|Bilal The Abysinian
Bilal was an Abyssinian slave and one of the first 10 converts to Islam.
Abyssinia is now Ethiopia and was a major military power during that
For many centuries, the Arabs worshiped stone idols as gods and were
extremely devoted to them. In 612 A.D., Prophet Muhammad -- may
the peace and blessings of Allah be upon him -- began preaching the
message that God is one and to reject the worship of stones and
Upon hearing that message, Bilal immediately converted to this new
The owner of Bilal rejected the message of Muhammad and tortured
Bilal to make him recant his belief. He beat Bilal repeatedly, demanding
he return to their idol worship. Bilal refused. With each refusal, his
tormentor became angrier. After lashing him with a whip, opening
wounds upon Bilal's back, he forced Bilal to lie on the burning desert at
midday, again exhorting him to renounce his belief.
Through the pain of the gashes on his back and the burning sand
searing his flesh, Bilal remained resolute in his belief. Heavy boulders
where then placed on Bilal's chest. Delirious from the heat, thirst and
pain, Bilal managed to raise one finger and say "Ahad," which means
Abu Bakr, also an early convert to Islam, walked by and saw Bilal being
tortured for his beliefs. He purchased Bilal and immediately gave Bilal
Bilal became one of the prophet's dearest companions. The prophet
personally chose Bilal to recite the call to prayer because his voice was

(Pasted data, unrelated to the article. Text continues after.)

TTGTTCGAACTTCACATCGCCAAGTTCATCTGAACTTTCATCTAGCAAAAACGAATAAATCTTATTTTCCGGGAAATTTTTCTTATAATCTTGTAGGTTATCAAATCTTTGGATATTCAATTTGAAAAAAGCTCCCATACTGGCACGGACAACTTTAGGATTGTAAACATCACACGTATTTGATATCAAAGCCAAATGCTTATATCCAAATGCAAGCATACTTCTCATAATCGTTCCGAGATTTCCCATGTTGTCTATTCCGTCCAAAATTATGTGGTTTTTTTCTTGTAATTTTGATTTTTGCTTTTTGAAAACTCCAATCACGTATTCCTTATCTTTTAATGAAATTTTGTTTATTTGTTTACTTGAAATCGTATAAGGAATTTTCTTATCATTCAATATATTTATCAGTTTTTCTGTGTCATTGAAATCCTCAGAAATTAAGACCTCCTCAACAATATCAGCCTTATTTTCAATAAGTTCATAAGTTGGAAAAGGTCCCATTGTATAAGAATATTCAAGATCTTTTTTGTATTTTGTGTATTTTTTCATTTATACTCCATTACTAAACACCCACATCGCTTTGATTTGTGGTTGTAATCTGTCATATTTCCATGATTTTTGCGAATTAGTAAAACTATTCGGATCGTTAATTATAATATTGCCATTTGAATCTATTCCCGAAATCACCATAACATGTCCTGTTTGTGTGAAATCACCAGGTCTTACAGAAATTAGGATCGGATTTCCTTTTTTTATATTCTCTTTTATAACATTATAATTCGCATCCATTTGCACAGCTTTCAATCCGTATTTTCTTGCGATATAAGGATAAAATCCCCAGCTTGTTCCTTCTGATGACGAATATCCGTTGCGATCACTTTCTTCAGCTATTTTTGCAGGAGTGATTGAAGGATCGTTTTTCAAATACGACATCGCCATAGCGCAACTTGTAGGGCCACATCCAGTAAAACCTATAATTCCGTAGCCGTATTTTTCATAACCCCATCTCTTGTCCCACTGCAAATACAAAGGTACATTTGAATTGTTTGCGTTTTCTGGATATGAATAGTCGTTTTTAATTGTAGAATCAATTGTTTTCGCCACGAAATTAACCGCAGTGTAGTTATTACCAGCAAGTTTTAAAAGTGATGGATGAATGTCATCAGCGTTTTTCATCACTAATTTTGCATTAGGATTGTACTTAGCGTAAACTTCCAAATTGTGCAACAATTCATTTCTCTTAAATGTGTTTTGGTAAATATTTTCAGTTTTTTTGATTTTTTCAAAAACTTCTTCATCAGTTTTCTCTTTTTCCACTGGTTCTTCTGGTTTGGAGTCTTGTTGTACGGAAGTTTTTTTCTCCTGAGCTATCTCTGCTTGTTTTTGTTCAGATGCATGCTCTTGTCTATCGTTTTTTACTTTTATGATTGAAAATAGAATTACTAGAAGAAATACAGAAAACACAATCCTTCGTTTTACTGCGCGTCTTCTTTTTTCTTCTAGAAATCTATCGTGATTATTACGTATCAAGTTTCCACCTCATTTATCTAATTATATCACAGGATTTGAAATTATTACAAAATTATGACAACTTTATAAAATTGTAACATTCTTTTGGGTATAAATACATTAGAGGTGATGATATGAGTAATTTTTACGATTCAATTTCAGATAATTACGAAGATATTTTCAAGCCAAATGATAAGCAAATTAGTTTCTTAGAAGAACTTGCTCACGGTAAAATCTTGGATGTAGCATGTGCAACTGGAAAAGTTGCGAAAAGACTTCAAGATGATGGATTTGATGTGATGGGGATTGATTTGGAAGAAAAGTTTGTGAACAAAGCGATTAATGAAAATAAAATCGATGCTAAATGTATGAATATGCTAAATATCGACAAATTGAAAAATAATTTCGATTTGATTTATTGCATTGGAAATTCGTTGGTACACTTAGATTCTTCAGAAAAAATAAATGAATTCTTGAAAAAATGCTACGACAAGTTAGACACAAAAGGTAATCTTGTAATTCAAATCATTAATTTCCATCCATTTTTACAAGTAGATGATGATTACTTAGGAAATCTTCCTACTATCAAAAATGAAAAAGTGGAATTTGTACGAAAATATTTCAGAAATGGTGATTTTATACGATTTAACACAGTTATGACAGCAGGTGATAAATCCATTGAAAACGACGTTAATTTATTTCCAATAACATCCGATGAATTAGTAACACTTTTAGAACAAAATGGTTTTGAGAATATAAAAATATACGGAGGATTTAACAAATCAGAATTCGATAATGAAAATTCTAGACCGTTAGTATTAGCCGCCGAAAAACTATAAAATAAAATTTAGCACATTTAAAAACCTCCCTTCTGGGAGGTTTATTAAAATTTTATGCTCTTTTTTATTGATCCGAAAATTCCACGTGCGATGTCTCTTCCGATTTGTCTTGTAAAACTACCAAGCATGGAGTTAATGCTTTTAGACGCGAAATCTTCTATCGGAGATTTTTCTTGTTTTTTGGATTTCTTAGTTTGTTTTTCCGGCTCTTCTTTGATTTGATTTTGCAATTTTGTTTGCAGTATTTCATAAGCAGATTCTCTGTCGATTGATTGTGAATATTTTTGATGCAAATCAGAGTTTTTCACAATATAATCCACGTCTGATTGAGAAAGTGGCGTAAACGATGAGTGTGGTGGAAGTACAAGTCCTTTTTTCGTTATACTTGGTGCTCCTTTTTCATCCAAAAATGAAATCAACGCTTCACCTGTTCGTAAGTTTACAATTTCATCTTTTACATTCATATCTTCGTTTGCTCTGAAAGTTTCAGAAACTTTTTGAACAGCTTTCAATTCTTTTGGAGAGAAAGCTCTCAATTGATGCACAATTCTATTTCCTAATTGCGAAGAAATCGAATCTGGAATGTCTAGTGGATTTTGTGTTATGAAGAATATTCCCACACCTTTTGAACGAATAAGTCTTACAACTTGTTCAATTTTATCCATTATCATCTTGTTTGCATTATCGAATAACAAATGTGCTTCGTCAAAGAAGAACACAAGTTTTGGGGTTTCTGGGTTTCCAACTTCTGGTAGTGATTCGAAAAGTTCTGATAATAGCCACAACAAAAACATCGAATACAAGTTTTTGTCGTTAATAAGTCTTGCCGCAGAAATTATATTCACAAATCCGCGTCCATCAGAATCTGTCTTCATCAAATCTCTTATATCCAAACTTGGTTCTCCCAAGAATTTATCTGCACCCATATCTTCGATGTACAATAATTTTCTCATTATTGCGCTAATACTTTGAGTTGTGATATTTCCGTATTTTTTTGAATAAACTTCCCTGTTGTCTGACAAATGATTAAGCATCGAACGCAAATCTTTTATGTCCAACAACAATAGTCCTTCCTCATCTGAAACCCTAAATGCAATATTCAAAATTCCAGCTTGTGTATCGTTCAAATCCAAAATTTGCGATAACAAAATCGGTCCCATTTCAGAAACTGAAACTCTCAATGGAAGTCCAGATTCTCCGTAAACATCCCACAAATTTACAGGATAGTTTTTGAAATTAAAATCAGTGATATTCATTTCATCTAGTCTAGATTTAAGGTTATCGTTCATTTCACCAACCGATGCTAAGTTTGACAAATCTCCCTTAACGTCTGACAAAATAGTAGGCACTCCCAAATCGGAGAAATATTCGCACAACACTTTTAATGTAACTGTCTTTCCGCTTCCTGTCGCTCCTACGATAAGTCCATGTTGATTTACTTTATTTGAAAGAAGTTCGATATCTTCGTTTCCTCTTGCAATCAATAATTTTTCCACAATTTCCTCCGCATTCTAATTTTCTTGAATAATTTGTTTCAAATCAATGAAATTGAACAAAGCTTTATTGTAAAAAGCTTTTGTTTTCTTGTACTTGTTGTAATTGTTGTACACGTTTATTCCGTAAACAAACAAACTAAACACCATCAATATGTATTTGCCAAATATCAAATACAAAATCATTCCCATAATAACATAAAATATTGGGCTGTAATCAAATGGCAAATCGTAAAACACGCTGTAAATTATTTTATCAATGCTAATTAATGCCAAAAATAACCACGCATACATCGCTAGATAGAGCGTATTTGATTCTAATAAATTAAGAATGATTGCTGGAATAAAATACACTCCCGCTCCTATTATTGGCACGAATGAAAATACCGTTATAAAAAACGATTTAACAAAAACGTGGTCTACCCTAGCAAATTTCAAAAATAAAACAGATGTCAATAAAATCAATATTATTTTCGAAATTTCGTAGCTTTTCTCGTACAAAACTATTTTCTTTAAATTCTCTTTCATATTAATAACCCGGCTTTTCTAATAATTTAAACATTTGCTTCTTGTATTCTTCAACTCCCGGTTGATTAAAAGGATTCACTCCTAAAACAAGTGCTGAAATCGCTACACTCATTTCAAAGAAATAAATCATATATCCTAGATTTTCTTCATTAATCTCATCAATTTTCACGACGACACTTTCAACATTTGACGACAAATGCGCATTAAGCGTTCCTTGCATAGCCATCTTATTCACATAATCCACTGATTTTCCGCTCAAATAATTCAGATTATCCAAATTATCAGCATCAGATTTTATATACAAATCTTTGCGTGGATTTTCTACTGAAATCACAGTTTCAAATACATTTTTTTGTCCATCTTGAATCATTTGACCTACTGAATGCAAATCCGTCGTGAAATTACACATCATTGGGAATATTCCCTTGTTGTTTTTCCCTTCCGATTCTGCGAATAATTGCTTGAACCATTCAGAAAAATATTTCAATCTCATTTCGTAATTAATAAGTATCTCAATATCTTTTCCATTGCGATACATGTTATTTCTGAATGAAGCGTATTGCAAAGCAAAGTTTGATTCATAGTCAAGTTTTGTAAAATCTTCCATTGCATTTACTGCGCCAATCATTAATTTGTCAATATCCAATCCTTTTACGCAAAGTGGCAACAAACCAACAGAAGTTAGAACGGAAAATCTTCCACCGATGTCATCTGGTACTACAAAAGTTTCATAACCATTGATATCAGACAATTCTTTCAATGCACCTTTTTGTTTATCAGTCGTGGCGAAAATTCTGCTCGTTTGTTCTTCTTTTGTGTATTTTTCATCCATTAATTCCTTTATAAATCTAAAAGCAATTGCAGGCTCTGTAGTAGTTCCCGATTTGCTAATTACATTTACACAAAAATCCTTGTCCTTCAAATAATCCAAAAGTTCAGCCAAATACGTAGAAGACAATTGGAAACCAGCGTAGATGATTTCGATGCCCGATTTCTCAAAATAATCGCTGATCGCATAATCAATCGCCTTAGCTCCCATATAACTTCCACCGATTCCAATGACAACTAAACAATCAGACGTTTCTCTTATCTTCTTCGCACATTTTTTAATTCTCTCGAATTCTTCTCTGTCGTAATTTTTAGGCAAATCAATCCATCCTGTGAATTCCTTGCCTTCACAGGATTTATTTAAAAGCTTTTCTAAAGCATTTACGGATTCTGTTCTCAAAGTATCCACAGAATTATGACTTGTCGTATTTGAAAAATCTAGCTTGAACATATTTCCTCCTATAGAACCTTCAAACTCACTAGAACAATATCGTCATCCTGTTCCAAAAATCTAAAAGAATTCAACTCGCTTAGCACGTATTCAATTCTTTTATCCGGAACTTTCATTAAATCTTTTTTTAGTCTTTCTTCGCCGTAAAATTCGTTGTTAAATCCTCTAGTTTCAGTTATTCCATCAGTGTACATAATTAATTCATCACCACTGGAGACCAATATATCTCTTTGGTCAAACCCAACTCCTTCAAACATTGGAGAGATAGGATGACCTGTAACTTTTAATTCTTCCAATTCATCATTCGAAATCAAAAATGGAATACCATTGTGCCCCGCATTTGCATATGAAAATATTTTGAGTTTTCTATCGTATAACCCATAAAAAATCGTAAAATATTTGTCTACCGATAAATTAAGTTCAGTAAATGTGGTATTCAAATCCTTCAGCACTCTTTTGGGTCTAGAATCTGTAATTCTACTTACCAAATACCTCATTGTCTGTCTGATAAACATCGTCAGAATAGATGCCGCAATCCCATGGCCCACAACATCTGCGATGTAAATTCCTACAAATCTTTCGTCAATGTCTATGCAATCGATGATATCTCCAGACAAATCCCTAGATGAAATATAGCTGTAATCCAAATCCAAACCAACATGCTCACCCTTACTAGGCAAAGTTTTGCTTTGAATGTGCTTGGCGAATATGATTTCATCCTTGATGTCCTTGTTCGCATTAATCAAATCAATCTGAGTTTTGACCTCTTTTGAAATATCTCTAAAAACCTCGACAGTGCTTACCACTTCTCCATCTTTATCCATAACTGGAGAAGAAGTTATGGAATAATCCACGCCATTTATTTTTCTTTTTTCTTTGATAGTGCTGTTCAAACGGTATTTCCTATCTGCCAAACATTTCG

so powerful and melodic.
When the prophet conquered Mecca and went to the House of Allah to
destroy the stone statues, Bilal was one of only three people who
accompanied Muhammad inside the Kaba, an honor normally reserved
for the very elite of the ruling clan in Mecca.
Prophet Muhammad once asked Bilal what he did that was so special,
because he heard Bilal's footsteps before his in paradise. Bilal responded
that he did nothing special except when he made ablution -- a religious
washing of the body; day or night, he prayed what was ordained for
him to pray.
After the prophet passed away, Bilal moved to Damascus because he
missed the presence of the prophet.
One night he had a dream, and the prophet asked him, "O Bilal, why
have you not visited me?" After waking, Bilal left immediately for
Medina, where the prophet was buried. When he arrived, the prophet's
grandsons asked him to make the call to prayer, and he agreed. When
Bilal began to recite the call to prayer, the entire mosque and those
within earshot began to weep uncontrollably because Bilal's voice was
so closely associated with the prophet.
Bilal ibn Rabah was devoted to the belief in one God, resolute in the
face of adversity, pure of heart, noble in spirit, a trusted companion
and admired throughout the Islamic world.
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|Ethio Quest News
Together We Can Make It!
|A LEAP OF FAITH
|A Glimpse of
"..Like everyone else, I needed
to thread both myth and
history, in my effort to
understand the present."
|Clashes of What?
"..To be honest and precise
the only big threat today is the
clashes of extremists.”
"..the mosque, which is taken
as a symbol of religious
co-existence, is becoming one
of the tourist attractions
|A leap of faith
"The question arises as to why Ethiopia? The
Prophet could have chosen a safe haven for his
followers in any of Arabia's other neighbours:
modern-day Egypt, Yemen, Syria, Iraq or Iran.
Instead he chose Ethiopia, largely, it is said, because
of the righteous reputation of Ethiopia's king, the
Negus or Al-Najashi. "Go to Ethiopia, there is a king
there that is just," Prophet Mohamed told his
followers. His counsel proved to be wise.
Iran, then known as Persia, was a pagan country
and the far-flung provinces of the Byzantine Empire
-- Egypt and Syria -- were teetering on the verge of
rebellion. The Copts of Egypt asked the Prophet to
intervene on their behalf and overthrow Byzantine
Ethiopia, in sharp contrast, was a free and pietistic
land ruled by a magnanimous monarch.